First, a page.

Expect further increases in interest rates, say analysts

PUBLISHED : Tuesday, 20 March, 2007, 12:00am
UPDATED : Tuesday, 20 March, 2007, 12:00am

Analysts expect the mainland's central bank to raise interest rates and introduce other tightening measures in the coming months because they view the weekend's rate increase as far from enough to rein in overheating fuelled by excessive liquidity in the banking system.

The People's Bank of China raised interest rates for the third time in less than a year on Saturday, a day after Premier Wen Jiabao warned of risks still facing the economy. The 27-basis-point increase in both one-year deposit and lending rates took the benchmark one-year deposit rate to 2.79 per cent and the one-year lending rate to 6.39 per cent.

The adjustment followed the release of figures last week showing surprisingly high credit growth during the first two months of the year.

Interest rate increases and other measures have managed to cool investment in factories, real estate and other fixed assets somewhat, allowing Mr Wen to claim a partial victory in the fight against economic overheating.

However, in his news conference at the conclusion of the annual National People's Congress session on Friday, Mr Wen said the economy still faced serious problems from rapid investment, fast credit growth, excessive liquidity and a huge trade surplus.

'Investment growth is too high, credit and lending is too much, liquidity is excessive and trade and international payments are not balanced,' Mr Wen said.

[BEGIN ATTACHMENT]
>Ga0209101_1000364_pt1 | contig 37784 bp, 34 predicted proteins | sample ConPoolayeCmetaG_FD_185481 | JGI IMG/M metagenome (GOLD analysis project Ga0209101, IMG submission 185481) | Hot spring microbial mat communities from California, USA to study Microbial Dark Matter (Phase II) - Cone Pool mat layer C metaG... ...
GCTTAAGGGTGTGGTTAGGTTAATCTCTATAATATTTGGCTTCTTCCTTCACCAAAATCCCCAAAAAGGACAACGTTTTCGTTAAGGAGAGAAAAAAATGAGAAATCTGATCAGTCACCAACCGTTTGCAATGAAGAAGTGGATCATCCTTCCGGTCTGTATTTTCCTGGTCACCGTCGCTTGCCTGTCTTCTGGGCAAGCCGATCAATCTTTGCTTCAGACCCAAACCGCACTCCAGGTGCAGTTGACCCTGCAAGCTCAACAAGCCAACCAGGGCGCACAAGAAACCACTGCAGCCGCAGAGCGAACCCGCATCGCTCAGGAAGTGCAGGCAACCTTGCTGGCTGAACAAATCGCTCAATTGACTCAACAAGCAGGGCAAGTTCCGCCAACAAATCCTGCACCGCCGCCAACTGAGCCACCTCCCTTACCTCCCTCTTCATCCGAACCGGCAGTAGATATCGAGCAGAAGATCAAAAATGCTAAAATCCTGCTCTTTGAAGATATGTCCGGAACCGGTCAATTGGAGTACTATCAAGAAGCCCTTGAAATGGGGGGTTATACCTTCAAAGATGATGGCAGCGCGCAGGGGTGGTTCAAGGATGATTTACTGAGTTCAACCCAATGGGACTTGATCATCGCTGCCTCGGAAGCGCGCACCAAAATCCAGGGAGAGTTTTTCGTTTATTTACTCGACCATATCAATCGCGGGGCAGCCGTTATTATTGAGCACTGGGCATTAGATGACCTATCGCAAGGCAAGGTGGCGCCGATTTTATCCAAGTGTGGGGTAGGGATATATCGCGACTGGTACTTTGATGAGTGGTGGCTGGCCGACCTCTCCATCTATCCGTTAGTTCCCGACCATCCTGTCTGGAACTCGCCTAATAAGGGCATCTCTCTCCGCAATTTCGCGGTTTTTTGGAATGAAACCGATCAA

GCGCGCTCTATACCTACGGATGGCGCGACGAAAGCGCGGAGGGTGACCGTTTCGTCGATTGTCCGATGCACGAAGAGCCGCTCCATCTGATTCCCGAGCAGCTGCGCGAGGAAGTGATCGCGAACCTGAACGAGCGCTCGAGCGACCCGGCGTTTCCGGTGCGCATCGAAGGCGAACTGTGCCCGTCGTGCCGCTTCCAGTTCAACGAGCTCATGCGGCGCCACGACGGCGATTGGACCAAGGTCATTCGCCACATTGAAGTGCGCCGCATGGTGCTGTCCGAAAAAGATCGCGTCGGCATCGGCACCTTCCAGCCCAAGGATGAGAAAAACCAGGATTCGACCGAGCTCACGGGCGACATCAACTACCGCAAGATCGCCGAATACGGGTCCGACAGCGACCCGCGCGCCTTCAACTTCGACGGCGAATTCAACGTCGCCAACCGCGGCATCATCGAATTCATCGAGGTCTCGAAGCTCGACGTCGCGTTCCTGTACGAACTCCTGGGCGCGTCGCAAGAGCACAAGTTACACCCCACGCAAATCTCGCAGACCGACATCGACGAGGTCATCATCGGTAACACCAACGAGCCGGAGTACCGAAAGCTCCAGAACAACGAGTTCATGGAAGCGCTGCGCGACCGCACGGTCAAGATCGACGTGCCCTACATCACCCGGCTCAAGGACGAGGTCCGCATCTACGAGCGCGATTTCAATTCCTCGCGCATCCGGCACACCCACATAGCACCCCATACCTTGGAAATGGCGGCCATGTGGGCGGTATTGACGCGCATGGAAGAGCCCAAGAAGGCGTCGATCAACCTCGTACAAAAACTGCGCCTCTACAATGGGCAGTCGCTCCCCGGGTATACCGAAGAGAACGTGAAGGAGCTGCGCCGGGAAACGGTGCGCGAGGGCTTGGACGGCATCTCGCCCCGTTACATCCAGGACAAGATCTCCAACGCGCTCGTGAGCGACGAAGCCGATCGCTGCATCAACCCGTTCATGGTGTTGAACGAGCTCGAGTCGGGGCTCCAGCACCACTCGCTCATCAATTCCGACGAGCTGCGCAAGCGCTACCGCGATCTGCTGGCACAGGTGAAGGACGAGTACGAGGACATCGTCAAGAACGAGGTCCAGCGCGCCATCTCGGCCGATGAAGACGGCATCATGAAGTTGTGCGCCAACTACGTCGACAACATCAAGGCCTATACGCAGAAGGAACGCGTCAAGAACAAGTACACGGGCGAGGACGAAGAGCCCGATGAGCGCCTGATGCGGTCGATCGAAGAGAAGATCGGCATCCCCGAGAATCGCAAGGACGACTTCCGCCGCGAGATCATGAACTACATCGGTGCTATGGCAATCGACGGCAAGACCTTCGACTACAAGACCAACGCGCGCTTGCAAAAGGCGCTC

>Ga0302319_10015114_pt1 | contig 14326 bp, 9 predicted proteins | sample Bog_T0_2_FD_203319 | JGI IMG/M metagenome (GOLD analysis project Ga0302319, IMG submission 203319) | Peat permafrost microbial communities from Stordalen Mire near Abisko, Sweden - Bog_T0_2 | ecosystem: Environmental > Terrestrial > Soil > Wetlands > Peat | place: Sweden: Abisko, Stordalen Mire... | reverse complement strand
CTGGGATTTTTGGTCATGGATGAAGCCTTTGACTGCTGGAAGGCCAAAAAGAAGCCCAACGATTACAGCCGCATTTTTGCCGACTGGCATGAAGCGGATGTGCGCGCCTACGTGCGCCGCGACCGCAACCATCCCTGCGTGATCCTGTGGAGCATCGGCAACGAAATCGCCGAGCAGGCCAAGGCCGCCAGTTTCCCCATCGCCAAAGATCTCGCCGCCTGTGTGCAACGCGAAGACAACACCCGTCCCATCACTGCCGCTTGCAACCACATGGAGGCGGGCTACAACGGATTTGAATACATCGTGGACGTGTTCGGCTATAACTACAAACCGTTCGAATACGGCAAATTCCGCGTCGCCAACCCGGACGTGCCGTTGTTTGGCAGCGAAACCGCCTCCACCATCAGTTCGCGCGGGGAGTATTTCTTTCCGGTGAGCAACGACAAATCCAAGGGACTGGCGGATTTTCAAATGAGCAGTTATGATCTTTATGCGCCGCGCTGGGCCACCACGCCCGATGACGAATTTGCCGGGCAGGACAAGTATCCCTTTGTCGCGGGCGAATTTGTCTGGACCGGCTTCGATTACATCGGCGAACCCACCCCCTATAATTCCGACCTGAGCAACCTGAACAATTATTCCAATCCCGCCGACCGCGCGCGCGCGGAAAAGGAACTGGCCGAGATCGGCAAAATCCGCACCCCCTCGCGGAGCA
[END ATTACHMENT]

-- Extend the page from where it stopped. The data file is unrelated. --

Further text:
Most economists expect economic growth to remain strong in the coming months, encouraging further tightening.

'The rate hike will help curb excessive credit growth and soaring property prices,' said Ha Jiming, chief economist at China International Capital Corp.

The central bank also raised interest rates in April and August and last month ordered banks to set aside more money as reserves for the fifth time in eight months to rein in the supply of money.

Hong Liang, chief China economist with Goldman Sachs, described the latest rise as still 'far from where the neutral policy stance should be' and said the yuan's rise so far, including its initial revaluation, was not enough for China to regain its independence to set monetary policy. She expects another 27-basis-point rate rise in June or July, and a rise of 7 per cent in the yuan against the US dollar over the next 12 months.

Qu Hongbin, chief China economist with HSBC, said the increase should send out a clear signal that the central bank was worrying about a fresh spurt in credit, industrial production and inflation.

Inflation accelerated to 2.7 per cent year on year last month, up from 2.2 per cent in January. 'More needs to be done to bring credit growth under control, and the most likely measures in the coming months include two to three increases in reserve ratios, issuing PBoC bills to those banks who lend out aggressively at a punitive rate ... and another 27-basis-point rate hike,' Mr Qu said.

Jun Ma, chief economist for greater China with Deutsche Bank, noted the timing of the announcement on Saturday night.

'The fact the PBoC chose not to delay the rate hike for another week signals its desire to tighten policy in a most timely manner, to prevent further acceleration in loan/investment growth and help contain inflation.'